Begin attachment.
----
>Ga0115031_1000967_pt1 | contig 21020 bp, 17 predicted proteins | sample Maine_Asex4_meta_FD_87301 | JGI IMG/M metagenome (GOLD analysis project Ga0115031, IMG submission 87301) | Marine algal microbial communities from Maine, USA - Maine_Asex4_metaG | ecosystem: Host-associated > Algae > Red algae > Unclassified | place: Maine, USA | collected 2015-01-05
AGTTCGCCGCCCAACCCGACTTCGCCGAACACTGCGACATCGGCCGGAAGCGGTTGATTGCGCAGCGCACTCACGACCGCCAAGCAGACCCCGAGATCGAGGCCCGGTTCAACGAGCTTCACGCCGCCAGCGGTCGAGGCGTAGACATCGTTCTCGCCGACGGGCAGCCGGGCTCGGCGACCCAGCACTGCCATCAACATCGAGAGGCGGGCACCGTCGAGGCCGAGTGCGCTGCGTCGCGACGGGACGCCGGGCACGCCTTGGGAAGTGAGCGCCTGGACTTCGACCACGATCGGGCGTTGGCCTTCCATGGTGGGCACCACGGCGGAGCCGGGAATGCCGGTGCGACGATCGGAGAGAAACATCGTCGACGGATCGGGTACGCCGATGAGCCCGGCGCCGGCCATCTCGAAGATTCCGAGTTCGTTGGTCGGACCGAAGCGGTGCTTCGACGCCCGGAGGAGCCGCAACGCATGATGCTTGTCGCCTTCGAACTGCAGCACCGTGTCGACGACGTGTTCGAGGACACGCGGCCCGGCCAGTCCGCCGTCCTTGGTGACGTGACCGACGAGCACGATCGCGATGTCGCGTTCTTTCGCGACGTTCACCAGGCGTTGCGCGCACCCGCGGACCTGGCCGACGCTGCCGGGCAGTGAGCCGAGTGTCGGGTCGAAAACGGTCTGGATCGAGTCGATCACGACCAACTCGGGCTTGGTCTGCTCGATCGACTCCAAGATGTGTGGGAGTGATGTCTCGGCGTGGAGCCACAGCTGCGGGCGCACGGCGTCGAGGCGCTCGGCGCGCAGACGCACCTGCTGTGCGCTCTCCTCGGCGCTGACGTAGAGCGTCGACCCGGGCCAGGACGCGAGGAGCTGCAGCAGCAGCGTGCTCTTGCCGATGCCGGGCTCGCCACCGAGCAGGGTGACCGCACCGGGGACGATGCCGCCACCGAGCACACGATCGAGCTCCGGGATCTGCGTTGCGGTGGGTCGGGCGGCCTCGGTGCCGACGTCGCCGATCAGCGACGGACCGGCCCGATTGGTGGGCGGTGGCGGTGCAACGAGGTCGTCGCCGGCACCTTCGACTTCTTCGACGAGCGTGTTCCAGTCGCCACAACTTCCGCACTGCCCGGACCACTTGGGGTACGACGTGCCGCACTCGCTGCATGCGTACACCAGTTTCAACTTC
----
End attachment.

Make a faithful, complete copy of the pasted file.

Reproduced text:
>Ga0115031_1000967_pt1 | contig 21020 bp, 17 predicted proteins | sample Maine_Asex4_meta_FD_87301 | JGI IMG/M metagenome (GOLD analysis project Ga0115031, IMG submission 87301) | Marine algal microbial communities from Maine, USA - Maine_Asex4_metaG | ecosystem: Host-associated > Algae > Red algae > Unclassified | place: Maine, USA | collected 2015-01-05
AGTTCGCCGCCCAACCCGACTTCGCCGAACACTGCGACATCGGCCGGAAGCGGTTGATTGCGCAGCGCACTCACGACCGCCAAGCAGACCCCGAGATCGAGGCCCGGTTCAACGAGCTTCACGCCGCCAGCGGTCGAGGCGTAGACATCGTTCTCGCCGACGGGCAGCCGGGCTCGGCGACCCAGCACTGCCATCAACATCGAGAGGCGGGCACCGTCGAGGCCGAGTGCGCTGCGTCGCGACGGGACGCCGGGCACGCCTTGGGAAGTGAGCGCCTGGACTTCGACCACGATCGGGCGTTGGCCTTCCATGGTGGGCACCACGGCGGAGCCGGGAATGCCGGTGCGACGATCGGAGAGAAACATCGTCGACGGATCGGGTACGCCGATGAGCCCGGCGCCGGCCATCTCGAAGATTCCGAGTTCGTTGGTCGGACCGAAGCGGTGCTTCGACGCCCGGAGGAGCCGCAACGCATGATGCTTGTCGCCTTCGAACTGCAGCACCGTGTCGACGACGTGTTCGAGGACACGCGGCCCGGCCAGTCCGCCGTCCTTGGTGACGTGACCGACGAGCACGATCGCGATGTCGCGTTCTTTCGCGACGTTCACCAGGCGTTGCGCGCACCCGCGGACCTGGCCGACGCTGCCGGGCAGTGAGCCGAGTGTCGGGTCGAAAACGGTCTGGATCGAGTCGATCACGACCAACTCGGGCTTGGTCTGCTCGATCGACTCCAAGATGTGTGGGAGTGATGTCTCGGCGTGGAGCCACAGCTGCGGGCGCACGGCGTCGAGGCGCTCGGCGCGCAGACGCACCTGCTGTGCGCTCTCCTCGGCGCTGACGTAGAGCGTCGACCCGGGCCAGGACGCGAGGAGCTGCAGCAGCAGCGTGCTCTTGCCGATGCCGGGCTCGCCACCGAGCAGGGTGACCGCACCGGGGACGATGCCGCCACCGAGCACACGATCGAGCTCCGGGATCTGCGTTGCGGTGGGTCGGGCGGCCTCGGTGCCGACGTCGCCGATCAGCGACGGACCGGCCCGATTGGTGGGCGGTGGCGGTGCAACGAGGTCGTCGCCGGCACCTTCGACTTCTTCGACGAGCGTGTTCCAGTCGCCACAACTTCCGCACTGCCCGGACCACTTGGGGTACGACGTGCCGCACTCGCTGCATGCGTACACCAGTTTCAACTTC